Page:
Advanced Search
MyIDEAS: Login to save this paper or follow this series

Participation in further education in England and Wales: an analysis of post-war trends

Contents:

Author Info

  • McVicar, Duncan
  • Rice, Patricia

Abstract

The paper examines the time-series evidence relating to participation rates in further education in England and Wales, and uses cointegration analysis to identify a long-run statistical relationship in the data consistent with an augmented human-capital model. The recent rapid growth of participation is attributable largely to the improvements in GCSE attainment of the last decade, coupled with the expansion of higher education. Fluctuations in labour demand play a significant role in determining movements in participation rates over time, and the substantial rise in youth unemployment of the early notes was a contributed to the rapid growth of participation at this time. Keywords; human capital, participation in further education, cointegration analysis

Download Info

If you experience problems downloading a file, check if you have the proper application to view it first. In case of further problems read the IDEAS help page. Note that these files are not on the IDEAS site. Please be patient as the files may be large.
File URL: http://eprints.soton.ac.uk/33115/1/0014.pdf
Download Restriction: no

Bibliographic Info

Paper provided by Economics Division, School of Social Sciences, University of Southampton in its series Discussion Paper Series In Economics And Econometrics with number 0014.

as in new window
Length:
Date of creation: 01 Jan 2000
Date of revision:
Handle: RePEc:stn:sotoec:0014

Contact details of provider:
Postal: Highfield, Southampton SO17 1BJ
Phone: (+44) 23 80592537
Fax: (+44) 23 80593858
Email:
Web page: http://www.economics.soton.ac.uk/
More information through EDIRC

Related research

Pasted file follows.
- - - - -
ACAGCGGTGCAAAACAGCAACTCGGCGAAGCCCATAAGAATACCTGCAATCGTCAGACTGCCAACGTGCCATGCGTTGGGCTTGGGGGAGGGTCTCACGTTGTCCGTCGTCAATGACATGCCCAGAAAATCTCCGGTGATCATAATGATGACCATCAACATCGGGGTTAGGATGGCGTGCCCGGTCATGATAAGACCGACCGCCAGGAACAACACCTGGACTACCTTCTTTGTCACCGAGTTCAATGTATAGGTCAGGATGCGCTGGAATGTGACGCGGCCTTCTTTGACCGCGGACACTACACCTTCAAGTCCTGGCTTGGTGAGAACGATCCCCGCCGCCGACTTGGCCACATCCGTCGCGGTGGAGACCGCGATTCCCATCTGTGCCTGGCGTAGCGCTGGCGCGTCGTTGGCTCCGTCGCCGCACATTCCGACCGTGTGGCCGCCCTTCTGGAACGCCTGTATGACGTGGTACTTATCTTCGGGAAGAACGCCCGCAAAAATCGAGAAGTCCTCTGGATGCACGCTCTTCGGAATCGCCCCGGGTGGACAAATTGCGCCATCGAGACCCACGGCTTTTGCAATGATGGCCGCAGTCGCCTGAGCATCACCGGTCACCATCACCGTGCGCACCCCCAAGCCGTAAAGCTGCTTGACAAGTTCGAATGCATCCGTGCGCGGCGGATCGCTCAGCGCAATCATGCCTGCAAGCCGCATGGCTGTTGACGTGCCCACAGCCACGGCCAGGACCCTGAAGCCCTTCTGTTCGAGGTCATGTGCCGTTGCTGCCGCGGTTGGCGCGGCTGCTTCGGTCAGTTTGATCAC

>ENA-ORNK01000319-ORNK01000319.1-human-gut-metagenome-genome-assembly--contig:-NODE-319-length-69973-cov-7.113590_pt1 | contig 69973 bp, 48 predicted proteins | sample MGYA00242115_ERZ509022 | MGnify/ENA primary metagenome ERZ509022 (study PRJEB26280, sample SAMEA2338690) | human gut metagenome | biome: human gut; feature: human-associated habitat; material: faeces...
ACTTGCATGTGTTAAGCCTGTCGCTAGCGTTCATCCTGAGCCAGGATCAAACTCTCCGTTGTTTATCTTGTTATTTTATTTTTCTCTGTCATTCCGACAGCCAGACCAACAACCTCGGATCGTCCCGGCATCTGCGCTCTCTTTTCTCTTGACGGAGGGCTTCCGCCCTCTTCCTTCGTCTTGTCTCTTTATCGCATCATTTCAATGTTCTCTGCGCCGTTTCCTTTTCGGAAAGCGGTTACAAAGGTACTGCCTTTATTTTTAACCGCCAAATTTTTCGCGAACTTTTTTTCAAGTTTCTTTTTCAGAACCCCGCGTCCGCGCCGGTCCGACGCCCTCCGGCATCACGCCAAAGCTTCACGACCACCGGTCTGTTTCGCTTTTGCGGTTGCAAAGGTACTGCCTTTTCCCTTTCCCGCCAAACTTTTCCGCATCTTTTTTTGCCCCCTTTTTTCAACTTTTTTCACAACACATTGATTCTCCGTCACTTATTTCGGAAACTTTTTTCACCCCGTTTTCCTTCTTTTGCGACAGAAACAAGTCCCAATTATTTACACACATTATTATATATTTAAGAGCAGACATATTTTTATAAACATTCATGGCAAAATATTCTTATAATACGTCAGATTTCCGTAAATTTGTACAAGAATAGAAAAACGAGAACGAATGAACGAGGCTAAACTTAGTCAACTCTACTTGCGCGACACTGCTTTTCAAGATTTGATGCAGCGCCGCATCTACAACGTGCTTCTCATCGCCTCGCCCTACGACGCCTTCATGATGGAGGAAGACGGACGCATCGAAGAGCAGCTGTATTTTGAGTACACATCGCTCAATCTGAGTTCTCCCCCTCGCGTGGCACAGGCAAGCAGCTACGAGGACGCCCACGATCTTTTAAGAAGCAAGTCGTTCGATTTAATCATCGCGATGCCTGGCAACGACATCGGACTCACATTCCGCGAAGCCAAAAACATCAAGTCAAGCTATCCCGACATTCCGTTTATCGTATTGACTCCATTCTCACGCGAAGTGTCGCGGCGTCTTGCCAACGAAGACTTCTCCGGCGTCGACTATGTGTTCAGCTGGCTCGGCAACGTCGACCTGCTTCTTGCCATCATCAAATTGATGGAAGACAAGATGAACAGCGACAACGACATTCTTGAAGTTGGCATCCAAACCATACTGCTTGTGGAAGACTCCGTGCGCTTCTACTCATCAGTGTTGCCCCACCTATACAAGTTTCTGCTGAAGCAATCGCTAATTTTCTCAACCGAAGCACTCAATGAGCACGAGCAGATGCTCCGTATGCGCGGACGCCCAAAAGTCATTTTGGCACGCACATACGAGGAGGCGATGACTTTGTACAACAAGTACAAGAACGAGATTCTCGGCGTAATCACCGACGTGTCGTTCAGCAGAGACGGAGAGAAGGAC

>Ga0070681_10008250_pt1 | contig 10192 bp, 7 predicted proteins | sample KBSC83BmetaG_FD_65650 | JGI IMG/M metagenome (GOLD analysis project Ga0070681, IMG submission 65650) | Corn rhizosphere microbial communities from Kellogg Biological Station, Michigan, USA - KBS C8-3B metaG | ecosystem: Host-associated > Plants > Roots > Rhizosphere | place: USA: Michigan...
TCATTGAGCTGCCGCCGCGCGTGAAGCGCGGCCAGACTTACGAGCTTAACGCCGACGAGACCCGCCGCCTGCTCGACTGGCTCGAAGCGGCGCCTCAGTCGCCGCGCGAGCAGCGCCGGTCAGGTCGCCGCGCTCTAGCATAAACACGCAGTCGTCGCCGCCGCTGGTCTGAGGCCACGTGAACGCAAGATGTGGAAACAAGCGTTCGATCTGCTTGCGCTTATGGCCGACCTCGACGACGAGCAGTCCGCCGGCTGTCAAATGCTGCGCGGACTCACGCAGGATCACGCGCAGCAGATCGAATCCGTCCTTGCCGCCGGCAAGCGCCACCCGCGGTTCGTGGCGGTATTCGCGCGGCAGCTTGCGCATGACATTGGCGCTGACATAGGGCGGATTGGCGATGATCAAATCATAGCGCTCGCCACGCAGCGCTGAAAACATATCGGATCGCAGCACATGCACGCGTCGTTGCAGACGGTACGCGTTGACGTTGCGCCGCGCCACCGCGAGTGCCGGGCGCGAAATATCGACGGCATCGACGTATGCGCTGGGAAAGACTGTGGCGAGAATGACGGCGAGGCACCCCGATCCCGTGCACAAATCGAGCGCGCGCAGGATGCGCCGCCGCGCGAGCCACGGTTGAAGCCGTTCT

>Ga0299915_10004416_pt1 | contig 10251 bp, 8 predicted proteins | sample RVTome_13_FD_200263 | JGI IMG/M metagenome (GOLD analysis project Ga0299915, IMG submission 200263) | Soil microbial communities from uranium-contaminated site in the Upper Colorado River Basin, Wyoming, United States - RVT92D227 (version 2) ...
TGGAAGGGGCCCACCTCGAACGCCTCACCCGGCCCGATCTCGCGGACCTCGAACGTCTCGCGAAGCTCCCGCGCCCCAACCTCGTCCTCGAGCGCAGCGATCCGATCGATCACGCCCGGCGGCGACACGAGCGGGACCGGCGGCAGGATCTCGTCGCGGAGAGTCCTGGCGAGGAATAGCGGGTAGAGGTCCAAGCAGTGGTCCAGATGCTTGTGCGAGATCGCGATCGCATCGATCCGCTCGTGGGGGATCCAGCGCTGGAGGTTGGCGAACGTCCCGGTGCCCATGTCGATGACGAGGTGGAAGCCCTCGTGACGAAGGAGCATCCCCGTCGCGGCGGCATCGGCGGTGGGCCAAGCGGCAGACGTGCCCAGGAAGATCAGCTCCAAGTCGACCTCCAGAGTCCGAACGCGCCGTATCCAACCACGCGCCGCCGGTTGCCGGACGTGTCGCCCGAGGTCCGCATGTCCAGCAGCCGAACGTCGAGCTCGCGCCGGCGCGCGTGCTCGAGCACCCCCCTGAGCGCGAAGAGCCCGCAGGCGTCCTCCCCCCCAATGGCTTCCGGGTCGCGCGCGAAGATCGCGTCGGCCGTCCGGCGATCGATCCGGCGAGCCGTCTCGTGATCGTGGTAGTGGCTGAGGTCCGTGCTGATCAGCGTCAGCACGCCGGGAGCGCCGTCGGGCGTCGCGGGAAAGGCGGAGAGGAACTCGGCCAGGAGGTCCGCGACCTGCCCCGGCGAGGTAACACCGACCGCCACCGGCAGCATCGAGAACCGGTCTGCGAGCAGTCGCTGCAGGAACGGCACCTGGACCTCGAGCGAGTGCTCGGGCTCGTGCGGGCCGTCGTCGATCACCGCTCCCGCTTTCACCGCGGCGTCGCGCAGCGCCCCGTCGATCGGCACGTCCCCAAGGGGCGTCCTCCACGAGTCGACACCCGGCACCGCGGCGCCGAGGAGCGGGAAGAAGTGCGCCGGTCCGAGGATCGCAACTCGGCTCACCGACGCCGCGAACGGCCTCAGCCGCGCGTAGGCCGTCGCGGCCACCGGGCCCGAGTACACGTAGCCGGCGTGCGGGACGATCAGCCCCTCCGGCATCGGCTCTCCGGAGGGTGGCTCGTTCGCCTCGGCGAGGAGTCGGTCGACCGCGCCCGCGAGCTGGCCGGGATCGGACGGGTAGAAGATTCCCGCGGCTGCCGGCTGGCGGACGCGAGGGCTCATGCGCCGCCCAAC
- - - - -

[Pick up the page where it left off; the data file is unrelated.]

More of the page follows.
Keywords:

Other versions of this item:

References

No references listed on IDEAS
You can help add them by filling out this form.

Citations

Citations are extracted by the CitEc Project, subscribe to its RSS feed for this item.
as in new window

Cited by:
  1. repec:ese:iserwp:2012-26 is not listed on IDEAS
  2. Wasmer, Etienne, 1998. "Labor Supply Dynamics, Unemployment and Human Capital Investments," Seminar Papers, Stockholm University, Institute for International Economic Studies 651, Stockholm University, Institute for International Economic Studies.
  3. Flannery, Darragh & O’Donoghue, Cathal, 2013. "The demand for higher education: A static structural approach accounting for individual heterogeneity and nesting patterns," Economics of Education Review, Elsevier, Elsevier, vol. 34(C), pages 243-257.
  4. Pastore, Francesco, 2005. "To Study or to Work? Education and Labour Market Participation of Young People in Poland," IZA Discussion Papers 1793, Institute for the Study of Labor (IZA).
  5. Philip Wales, 2011. "‘Geography or Economics? A micro-level analysis of the determinants of degree choice in the context of regional economic disparities in the UK’," ERSA conference papers ersa10p1046, European Regional Science Association.